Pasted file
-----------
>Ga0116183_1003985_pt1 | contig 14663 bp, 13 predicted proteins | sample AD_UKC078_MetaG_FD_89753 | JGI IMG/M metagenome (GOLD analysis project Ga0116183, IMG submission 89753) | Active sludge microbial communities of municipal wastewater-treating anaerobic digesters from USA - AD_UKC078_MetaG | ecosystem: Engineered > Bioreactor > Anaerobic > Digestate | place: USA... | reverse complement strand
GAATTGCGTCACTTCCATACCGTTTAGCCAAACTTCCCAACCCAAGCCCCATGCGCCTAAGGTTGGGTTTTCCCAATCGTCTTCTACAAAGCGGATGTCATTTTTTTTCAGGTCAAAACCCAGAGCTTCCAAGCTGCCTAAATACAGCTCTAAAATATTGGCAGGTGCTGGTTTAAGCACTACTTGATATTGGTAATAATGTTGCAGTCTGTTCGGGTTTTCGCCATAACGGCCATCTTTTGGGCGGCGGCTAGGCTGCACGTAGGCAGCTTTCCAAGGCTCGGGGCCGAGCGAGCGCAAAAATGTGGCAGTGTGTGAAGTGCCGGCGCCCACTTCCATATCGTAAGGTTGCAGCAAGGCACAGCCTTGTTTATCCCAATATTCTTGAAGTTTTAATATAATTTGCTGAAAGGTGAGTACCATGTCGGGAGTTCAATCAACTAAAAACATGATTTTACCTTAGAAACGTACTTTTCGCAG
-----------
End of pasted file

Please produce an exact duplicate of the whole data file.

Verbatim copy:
>Ga0116183_1003985_pt1 | contig 14663 bp, 13 predicted proteins | sample AD_UKC078_MetaG_FD_89753 | JGI IMG/M metagenome (GOLD analysis project Ga0116183, IMG submission 89753) | Active sludge microbial communities of municipal wastewater-treating anaerobic digesters from USA - AD_UKC078_MetaG | ecosystem: Engineered > Bioreactor > Anaerobic > Digestate | place: USA... | reverse complement strand
GAATTGCGTCACTTCCATACCGTTTAGCCAAACTTCCCAACCCAAGCCCCATGCGCCTAAGGTTGGGTTTTCCCAATCGTCTTCTACAAAGCGGATGTCATTTTTTTTCAGGTCAAAACCCAGAGCTTCCAAGCTGCCTAAATACAGCTCTAAAATATTGGCAGGTGCTGGTTTAAGCACTACTTGATATTGGTAATAATGTTGCAGTCTGTTCGGGTTTTCGCCATAACGGCCATCTTTTGGGCGGCGGCTAGGCTGCACGTAGGCAGCTTTCCAAGGCTCGGGGCCGAGCGAGCGCAAAAATGTGGCAGTGTGTGAAGTGCCGGCGCCCACTTCCATATCGTAAGGTTGCAGCAAGGCACAGCCTTGTTTATCCCAATATTCTTGAAGTTTTAATATAATTTGCTGAAAGGTGAGTACCATGTCGGGAGTTCAATCAACTAAAAACATGATTTTACCTTAGAAACGTACTTTTCGCAG